Savvy shopping: how far would you go to save?

by , Consumer Rights Producer Consumer Rights 27 April 2013
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It looks like the effects of economic strife have had a real impact on our ‘shopping style’. Are you a savvy shopper who’s always out to get the best price? Do you have any shopping tips for other cash-strapped Brits?

Barcode

In the past year alone, we apparently saved a collective £32.1bn by using savvy shopping techniques – from trawling the web for discount codes and taking advantage of high street sales, to signing up to cashback sites.

Waiting until a full-price item comes on sale is an accepted tactic. I can, rather shamefully, admit to going one step further: returning an unworn item bought full price, only to pick it up on sale from another branch down the road. Absolutely worth the effort.

A colleague of mine swears by ‘barcoding’: visiting the shop for a strategic browse, whipping out a smartphone and scanning the barcode of the desired item to find it cheaper online. A smart move, though keeping it subtle can be something of a challenge.

Truly dedicated bargain hunters can even purchase near sell-by-date food online for bargain prices. Is that savvy or a step too far? I’m on the fence, though for products like detergent and washing powder, I might give it a go.

The challenges of savvy shopping

Of course, bargain hunting isn’t without its pitfalls. Although cashback sites like Quidco can be a boon for getting money back when you spend, we’ve heard stories of it taking months to pay out. And there’s also hit or miss customer service systems to negotiate.

Equally, the stress of tracing an AWOL online order or the hassle of returning it, can sometimes negate the benefits of online bargain hunting.

I’m not ‘barcoding’ yet, and I’m a pretty far stretch from buying (nearly) gone-off food online. Nevertheless, I suppose I’m a pretty committed bargain hunter. How far would you go to save the pennies?

11 comments

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wavechange

My main way of saving is to keep household goods for much longer than most people. If something breaks down, I can often fix it. I’m sure that I save a lot more money than those who shop around and get the best bargain. I don’t do this items such as computers and cameras, where the technology is advancing fast.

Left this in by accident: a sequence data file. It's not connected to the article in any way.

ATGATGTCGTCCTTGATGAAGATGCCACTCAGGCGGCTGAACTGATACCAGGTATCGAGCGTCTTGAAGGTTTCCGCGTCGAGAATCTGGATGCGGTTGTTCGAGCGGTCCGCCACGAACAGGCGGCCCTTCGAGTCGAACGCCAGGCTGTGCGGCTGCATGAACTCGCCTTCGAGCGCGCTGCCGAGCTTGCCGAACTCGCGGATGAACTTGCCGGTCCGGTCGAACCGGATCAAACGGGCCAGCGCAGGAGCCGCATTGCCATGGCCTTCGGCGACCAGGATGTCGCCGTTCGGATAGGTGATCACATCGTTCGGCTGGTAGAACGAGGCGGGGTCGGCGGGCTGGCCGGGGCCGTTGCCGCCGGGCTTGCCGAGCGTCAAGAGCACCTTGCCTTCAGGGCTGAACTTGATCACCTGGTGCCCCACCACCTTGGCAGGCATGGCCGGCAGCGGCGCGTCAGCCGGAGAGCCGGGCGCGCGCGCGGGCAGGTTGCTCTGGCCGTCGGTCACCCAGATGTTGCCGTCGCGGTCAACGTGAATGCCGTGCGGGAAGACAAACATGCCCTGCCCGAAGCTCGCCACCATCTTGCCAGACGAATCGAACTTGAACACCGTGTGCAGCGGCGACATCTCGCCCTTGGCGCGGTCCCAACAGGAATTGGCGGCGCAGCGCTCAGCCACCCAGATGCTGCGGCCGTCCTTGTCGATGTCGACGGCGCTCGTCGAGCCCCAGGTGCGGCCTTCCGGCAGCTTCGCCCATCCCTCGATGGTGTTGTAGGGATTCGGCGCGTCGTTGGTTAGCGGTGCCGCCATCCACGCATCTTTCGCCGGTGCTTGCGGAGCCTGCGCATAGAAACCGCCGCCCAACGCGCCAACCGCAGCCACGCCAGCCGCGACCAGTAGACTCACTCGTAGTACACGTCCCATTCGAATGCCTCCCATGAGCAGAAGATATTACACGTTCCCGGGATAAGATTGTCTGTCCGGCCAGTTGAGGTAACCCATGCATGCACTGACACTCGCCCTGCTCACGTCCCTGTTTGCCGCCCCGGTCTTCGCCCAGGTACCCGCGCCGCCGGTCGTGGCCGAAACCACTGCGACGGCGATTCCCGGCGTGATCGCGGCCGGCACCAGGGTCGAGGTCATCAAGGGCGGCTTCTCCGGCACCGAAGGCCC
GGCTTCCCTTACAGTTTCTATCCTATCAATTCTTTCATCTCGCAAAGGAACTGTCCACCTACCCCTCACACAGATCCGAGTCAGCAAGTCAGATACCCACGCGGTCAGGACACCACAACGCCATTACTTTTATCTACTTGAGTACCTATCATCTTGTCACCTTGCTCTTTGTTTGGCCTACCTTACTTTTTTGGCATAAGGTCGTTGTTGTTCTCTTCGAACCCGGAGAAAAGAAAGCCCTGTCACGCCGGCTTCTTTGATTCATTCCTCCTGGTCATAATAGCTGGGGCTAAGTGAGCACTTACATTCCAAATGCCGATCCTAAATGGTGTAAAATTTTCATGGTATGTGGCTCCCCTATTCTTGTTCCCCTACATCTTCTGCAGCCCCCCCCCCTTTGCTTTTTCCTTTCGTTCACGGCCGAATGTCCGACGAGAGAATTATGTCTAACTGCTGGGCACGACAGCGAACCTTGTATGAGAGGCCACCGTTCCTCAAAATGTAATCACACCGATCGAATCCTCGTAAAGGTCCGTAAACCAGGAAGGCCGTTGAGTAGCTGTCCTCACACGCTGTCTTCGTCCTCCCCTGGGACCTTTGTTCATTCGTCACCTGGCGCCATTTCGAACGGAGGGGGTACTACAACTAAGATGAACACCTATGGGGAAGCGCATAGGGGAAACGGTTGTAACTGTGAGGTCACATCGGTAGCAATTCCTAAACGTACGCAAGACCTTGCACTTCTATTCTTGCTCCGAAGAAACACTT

I don’t shop around for supermarket items. If something looks expensive, I try and buy an alternative. I bulk-buy non-persishable products – such as detergents and toilet rolls – when the price is good.

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Argonaut...

As to non-perishable popular food and non-food items stocked by all the major
supermarkets, there comes a time when they have to be discounted to half-price,
or 33.33% off OR subject to BOGOF or 3 for 2 offers OR any combination of discounts
….. smart thing to do is to time the purchases very carefully selecting the best deals,
if need be move your purchases to ethnic outfits buying in bulk if necessary…..
also if time is not of the essence, there are bargains to be had as to near sell-buy-date
foods and freeze those not immediately consumed, similarly heavily discounted too.

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Argonaut...

Erratum: Shd of course be ‘…sell-by-date foods’ not otherwise
re foregoing.

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Nikki Whiteman

Like wavechange and Argunaut, I bulk-buy non-perishables whenever they’re on a really cheap offer. My cellar is currently overflowing with toilet roll and tonic water due to a couple of particularly good deals!

I also make use of online vouchers whenever I can – I’ll do one huge online shop every couple of months, stocking up on non-perishables and things that are heavy, and I’ll usually try to match it with one of the ‘get £X off your next shop’ emails that I get through from the big supermarkets every now and then. My tip for these vouchers if you shop online is to do one shop from each major supermarket, taking advantage of the better deals you get as a first time customer, then keep an eye out for unusually good ones as they all inevitably spam your inbox to try and get you to come back to them.